I must admit that I was skeptical that any person could be passionate and enthusiastic about the book of Nahum. Now passion and enthusiasm for the Bible--that I get, that I live. So reading Cook's little commentary on the book of Nahum was enlightening. It did indeed help me to appreciate Nahum more than ever before.
I agree with Cook's premise that every single book of the Bible is important and serves a purpose, that every single book of the Bible should be read from and preached from, that God has a message for us in every book of the Bible.
Nearly every single chapter of Severe Compassion treats the subject of sin. The doctrine of sin is examined, explored, discussed. The author's tone is at times openly confrontational and direct. Are you, YES YOU, aware of the sin in your life? Are you, YES YOU, taking sin as seriously as God is taking it? Are you, YES YOU, being a hypocrite, living a hypocritical life? Do you say you love God, trust in God, yet live for the world and glory in the world?
In addition to being "about" sin, judgment, and the holiness of God, the book is "about" how Nahum fits into the big picture of the Bible, of how the book connects with Jesus Christ.
Nahum becomes a wake-up call in the hands of Gregory Cook. I don't think that is necessarily a bad thing either. Aren't we all at times guilty of taking sin oh-so-lightly? Aren't we all a little smug about how silly and foolish and disobedient those ancient-Israelite's were? At times.
The book is for anyone. Pastors may be a little more likely to pick the book up in the first place. But you don't need to be a scholar to appreciate this one.
Cook takes an intimidating book--minor prophet written in poetry--and shows why it is worth your time.
I definitely found it worth reading. It is easy to recommend.
We read the Bible to know God. He has told us about himself. We will not know God if we refuse to listen to his self-description. Those who will not allow the Bible to describe God do not worship the God of the Bible; they worship a god of their own making.
If God did not care when our hearts are far from him (Isa. 29:13) or when we adulterously give our hearts to the world (James 4:4), he would not love us. If God did not care that the world, the flesh, and the Devil attempt to seduce us away from him (Eph. 2:2-3), he would not love us. If God could watch us suffer grievous injustice without punishing evil (Deut. 32:35-36), he would not love us. The notion of a love without jealousy and vengeance cannot survive a thorough biblical examination.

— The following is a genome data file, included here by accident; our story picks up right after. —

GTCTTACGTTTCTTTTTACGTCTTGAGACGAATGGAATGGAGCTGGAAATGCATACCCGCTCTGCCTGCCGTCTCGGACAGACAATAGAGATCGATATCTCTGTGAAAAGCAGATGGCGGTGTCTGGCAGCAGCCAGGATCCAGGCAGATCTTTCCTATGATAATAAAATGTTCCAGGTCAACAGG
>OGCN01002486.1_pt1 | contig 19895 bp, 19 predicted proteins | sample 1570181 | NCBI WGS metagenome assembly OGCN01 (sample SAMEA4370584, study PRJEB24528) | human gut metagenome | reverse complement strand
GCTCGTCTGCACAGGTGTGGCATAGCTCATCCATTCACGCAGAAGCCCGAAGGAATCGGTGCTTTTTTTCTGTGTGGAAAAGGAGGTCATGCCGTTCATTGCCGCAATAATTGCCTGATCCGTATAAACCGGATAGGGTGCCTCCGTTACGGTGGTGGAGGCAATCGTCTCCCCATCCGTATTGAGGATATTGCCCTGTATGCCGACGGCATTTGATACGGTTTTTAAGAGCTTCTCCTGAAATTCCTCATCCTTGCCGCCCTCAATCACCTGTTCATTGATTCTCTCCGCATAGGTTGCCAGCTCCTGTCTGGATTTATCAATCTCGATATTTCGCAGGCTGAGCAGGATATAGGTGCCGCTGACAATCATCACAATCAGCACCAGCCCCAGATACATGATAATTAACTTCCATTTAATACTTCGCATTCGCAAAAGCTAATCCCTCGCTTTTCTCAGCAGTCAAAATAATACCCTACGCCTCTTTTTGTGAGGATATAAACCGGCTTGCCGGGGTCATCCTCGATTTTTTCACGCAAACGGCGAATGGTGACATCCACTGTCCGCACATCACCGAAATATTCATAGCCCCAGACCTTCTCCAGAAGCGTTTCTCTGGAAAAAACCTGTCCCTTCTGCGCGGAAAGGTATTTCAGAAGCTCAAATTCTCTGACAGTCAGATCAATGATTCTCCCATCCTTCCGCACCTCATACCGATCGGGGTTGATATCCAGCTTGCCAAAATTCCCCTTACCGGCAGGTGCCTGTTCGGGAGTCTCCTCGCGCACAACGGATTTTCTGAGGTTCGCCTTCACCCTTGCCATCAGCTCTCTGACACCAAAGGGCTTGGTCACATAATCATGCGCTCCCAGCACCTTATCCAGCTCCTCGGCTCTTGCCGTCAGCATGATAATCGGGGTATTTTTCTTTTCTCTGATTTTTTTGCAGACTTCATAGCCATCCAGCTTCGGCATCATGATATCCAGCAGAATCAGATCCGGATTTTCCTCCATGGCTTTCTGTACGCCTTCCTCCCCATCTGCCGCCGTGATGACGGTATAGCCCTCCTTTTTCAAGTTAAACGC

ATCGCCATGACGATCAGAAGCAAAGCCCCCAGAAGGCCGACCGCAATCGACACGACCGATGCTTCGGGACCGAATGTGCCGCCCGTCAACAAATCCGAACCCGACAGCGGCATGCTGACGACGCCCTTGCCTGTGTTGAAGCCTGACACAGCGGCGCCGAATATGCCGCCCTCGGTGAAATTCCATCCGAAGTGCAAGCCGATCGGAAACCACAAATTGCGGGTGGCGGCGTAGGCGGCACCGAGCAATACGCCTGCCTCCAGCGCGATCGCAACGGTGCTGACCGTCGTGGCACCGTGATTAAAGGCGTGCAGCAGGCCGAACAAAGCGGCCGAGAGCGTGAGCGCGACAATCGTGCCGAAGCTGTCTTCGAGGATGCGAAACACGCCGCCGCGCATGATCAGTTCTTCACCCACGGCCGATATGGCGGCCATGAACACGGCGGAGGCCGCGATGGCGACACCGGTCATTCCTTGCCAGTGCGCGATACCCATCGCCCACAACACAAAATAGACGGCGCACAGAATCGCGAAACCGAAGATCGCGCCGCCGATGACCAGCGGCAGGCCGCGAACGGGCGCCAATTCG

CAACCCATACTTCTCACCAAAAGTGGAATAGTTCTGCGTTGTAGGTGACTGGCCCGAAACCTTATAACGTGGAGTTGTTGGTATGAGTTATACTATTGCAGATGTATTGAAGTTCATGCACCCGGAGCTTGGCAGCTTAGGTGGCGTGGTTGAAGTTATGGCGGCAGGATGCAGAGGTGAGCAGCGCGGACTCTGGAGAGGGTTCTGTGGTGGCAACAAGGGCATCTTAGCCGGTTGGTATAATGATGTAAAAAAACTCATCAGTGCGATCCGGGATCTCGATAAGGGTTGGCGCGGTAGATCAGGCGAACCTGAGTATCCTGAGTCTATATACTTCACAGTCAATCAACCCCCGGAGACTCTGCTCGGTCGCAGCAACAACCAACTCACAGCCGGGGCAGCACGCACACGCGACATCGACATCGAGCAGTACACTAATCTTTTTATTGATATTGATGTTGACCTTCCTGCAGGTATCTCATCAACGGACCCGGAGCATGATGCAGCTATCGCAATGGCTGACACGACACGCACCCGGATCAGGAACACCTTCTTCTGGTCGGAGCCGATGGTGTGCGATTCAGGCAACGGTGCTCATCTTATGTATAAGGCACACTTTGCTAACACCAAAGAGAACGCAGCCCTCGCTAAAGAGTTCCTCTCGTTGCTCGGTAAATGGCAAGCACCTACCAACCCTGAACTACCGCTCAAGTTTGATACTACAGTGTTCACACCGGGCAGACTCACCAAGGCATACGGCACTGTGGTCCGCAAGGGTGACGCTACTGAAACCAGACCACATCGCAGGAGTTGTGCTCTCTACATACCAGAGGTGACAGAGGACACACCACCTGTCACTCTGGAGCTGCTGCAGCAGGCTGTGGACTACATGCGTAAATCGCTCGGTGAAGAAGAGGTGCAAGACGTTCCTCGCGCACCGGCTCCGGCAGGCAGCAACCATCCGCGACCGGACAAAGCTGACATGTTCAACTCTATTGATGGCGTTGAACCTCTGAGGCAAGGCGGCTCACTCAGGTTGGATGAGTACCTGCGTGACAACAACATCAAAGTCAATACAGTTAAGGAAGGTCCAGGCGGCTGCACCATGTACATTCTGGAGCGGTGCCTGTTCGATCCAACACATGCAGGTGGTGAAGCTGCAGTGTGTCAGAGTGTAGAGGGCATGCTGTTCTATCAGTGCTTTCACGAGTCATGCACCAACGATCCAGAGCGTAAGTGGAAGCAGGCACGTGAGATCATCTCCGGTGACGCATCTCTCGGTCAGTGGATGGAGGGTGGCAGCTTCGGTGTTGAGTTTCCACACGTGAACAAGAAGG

We tend to read the Bible as if it focuses on us. It does not. The primary concern of the Bible is that God would be glorified. The primary reason for missions and evangelism is not to save people from hell, as important as that is. The primary reason to abandon all to tell others about Christ is that he might receive glory.
Our task is to consider what makes Nahum unique: how did it add to Jesus' understanding of God's plan for him, and how does it illumine what Jesus did for us?
In the gospel according to Nahum, we are saved not because we are righteous but because we take refuge in God.
We have sinned grievously against God, and we live among people who have sinned grievously against God. We have no hope apart from God's mercy given to us because of his Son's work. The cross alone can provide us shelter from God. That God would willingly shelter us from his wrath by pouring it out on his Son demonstrates his goodness.
The fear of the Lord is the beginning of forgiveness.
Jesus came, not only to save us from the effects of our sin, but also to save us from our sin. Sin destroys our lives. Every human wants deliverance from the effects of sin, but few humans hate their sin.
A person may live his or her life for the honor of this world or for the honor of Christ. Despite this, much of American evangelism seeks to combine the two.
We are not here to receive the glory due to Jesus. Rather, we are here so that others may see Jesus' beauty and glory for themselves and may worship him.
We face dangers far more insidious than blatant state persecution. What we desperately need--and what would be a most gracious gift from God--is that he would strip off the erotic exterior of American culture and force us to comprehend the truly horrific nature of what we have sold ourselves to. We cannot deliver ourselves. We must be delivered. It will not happen unless God does it. If you ask and beg him to, he promises to answer that prayer.
We do not sit in judgment of Scripture; it sits in judgment of us.
© Becky Laney of Operation Actually Read Bible